July 30, 2020
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William Owens understands the value of continuing your education. As an educator himself, he has spent a considerable amount of time on both sides of the classroom.

William OwensOwens is the recipient of the College of Arts and Humanities (COAH) Graduate Fellowship for Underrepresented Minority Students. UWG’s College of Arts and Humanities is now known as the College of Arts, Culture and Scientific Inquiry.

The fellowship is awarded to students who are pursuing a master’s degree in music, history or English. It coincides with the university’s desire to increase the number of graduate degrees obtained by underrepresented minority students in graduate school.

Owens, who is obtaining his master’s degree in music education, has worked with high school students through music for the past 17 years. He served as a band director for 16 years and is now making a shift to teach music technology and AP music theory.

Owens also served as the fine arts department chair at both South Gwinnett and Mountain View High School until spring 2019.

“My basic belief is to give students opportunities and to encourage them to find connections to music so that no matter what they do or where they go, they will be able to find enjoyment with it,” Owens said.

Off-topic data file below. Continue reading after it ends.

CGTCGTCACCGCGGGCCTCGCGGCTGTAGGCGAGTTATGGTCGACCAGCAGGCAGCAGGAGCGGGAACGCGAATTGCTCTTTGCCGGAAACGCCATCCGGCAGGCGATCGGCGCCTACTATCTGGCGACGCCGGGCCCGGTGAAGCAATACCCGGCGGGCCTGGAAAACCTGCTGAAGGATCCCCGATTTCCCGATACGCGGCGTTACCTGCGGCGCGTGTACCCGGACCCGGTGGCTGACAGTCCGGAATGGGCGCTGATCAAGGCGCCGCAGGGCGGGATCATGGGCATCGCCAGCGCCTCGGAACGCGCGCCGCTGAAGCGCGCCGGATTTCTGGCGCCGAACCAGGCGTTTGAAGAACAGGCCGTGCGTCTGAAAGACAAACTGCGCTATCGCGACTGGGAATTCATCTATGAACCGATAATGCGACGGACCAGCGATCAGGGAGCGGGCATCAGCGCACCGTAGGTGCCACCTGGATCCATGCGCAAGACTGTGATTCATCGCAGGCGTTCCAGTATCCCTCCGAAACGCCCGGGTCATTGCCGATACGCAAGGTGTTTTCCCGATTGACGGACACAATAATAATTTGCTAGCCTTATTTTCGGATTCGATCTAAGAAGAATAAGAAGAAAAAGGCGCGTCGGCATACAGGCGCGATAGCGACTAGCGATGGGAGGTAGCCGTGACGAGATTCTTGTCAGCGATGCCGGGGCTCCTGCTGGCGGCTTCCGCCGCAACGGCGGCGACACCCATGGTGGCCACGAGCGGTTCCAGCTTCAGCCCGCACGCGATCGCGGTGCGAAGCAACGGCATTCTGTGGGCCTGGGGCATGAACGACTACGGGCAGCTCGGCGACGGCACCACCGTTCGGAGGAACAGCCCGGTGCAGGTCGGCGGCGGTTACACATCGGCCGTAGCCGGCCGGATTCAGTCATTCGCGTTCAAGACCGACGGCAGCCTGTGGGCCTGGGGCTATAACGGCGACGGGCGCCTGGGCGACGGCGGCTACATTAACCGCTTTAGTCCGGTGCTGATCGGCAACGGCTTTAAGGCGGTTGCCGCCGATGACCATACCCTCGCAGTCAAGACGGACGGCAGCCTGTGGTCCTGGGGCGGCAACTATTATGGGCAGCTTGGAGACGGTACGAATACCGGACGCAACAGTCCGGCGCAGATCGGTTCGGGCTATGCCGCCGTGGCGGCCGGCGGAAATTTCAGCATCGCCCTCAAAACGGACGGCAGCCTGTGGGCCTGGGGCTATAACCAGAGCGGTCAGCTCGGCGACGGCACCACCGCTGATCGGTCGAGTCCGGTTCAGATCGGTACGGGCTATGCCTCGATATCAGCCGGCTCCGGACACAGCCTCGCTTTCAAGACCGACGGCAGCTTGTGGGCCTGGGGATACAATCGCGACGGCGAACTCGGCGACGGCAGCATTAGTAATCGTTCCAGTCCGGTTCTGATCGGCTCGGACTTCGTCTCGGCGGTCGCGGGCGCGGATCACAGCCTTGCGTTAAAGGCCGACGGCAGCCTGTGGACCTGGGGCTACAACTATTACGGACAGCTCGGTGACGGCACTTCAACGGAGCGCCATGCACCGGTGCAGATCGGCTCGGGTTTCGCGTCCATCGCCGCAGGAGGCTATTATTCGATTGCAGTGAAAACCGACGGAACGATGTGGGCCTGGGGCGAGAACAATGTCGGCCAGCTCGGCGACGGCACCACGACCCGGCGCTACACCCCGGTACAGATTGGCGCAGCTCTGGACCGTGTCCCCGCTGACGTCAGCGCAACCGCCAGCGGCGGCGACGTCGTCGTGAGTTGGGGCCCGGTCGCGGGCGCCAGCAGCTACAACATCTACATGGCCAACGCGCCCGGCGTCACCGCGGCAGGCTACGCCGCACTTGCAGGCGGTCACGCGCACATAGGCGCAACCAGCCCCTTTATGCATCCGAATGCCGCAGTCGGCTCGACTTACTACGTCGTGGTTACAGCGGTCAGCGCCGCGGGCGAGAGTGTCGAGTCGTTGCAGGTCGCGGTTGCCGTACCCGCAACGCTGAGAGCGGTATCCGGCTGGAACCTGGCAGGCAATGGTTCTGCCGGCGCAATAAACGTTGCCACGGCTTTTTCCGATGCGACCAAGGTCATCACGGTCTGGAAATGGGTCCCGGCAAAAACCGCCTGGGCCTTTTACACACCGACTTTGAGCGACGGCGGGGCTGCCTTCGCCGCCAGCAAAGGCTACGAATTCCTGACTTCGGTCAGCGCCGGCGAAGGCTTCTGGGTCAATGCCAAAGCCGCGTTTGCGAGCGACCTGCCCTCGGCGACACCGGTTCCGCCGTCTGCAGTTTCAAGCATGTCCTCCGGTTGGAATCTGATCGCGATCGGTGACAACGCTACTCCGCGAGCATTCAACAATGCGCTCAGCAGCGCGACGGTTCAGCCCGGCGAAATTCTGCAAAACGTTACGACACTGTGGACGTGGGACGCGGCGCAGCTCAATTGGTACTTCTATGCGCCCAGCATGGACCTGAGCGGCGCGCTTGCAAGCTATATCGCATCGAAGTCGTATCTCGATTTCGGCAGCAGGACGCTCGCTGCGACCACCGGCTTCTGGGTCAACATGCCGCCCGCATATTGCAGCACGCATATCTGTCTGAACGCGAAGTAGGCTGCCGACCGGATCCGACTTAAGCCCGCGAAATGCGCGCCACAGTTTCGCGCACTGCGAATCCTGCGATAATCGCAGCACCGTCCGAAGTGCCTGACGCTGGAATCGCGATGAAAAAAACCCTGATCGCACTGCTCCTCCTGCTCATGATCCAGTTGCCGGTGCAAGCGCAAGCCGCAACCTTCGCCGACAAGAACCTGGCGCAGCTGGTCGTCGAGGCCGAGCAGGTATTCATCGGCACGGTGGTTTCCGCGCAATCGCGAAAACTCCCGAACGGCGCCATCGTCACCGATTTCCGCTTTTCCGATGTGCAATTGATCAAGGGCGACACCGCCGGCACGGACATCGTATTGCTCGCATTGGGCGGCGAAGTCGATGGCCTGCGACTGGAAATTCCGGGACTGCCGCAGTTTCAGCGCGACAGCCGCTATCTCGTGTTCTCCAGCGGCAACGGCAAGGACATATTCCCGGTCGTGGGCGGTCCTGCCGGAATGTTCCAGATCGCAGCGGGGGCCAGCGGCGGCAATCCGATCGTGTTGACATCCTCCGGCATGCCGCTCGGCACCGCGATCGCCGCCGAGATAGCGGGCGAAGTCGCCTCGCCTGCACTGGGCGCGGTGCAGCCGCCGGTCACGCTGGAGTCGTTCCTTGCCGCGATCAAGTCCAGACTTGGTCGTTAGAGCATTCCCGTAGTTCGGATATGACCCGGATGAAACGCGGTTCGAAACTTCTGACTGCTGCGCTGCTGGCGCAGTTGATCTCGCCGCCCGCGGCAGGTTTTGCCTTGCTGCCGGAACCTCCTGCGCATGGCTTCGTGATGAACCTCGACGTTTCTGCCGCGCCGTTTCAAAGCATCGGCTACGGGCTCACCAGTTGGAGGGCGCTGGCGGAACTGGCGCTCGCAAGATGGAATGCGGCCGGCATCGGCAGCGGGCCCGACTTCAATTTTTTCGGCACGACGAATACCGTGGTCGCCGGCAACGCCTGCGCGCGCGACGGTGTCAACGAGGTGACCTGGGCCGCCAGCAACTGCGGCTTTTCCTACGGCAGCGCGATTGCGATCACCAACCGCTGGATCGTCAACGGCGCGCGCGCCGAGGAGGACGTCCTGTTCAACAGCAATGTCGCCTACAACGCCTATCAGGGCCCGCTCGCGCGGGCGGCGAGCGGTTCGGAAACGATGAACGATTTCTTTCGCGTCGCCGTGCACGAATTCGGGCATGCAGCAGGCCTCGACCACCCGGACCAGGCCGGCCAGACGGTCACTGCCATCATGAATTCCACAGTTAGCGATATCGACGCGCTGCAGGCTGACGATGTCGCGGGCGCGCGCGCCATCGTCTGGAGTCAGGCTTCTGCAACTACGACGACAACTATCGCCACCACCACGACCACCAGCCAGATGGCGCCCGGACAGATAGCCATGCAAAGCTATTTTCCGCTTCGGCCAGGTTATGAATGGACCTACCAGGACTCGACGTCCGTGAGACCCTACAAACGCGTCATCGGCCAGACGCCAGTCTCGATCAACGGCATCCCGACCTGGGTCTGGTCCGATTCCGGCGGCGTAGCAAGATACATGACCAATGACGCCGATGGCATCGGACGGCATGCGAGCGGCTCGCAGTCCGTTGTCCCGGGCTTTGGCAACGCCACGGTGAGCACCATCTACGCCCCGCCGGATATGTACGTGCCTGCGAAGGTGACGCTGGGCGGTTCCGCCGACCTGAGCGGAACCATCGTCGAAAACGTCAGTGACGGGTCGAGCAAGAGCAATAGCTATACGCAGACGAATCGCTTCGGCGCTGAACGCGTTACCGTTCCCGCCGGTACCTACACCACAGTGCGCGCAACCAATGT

Owens touched on the ways his students influenced his decision to return to the classroom and obtain his master’s degree.

“I’ve always promoted continuing education to my students, so I thought it was time I did so myself,” Owens said.

Dr. Dawn McCord, professor of music education and organ studies at UWG, spoke to the excellence that Owens displays in all aspects of his career, from leadership and performance to collaboration.

“In leadership, William has chaired a department, mentored future teachers, led initiatives in the community, and presented at professional conferences, clinics, and meetings,” she described. “In performance, his bands have performed across the country and abroad with superior ratings in competitions. In collaboration, colleagues have nominated him for awards multiple times, while peers in his online class at UWG affirm his work in writing, assisting, and providing insightful discourse while demonstrating high levels of critical thinking. William is a worthy recipient of the COAH fellowship.”

As an experienced educator, Owens touched on why he believes the COAH graduate fellowship is important for students.

“I believe it is an opportunity to help other minority students know that they are wanted, needed and can succeed in these fields,” Owens concluded. “In doing so, this encourages future generations to continue to strive for excellence.”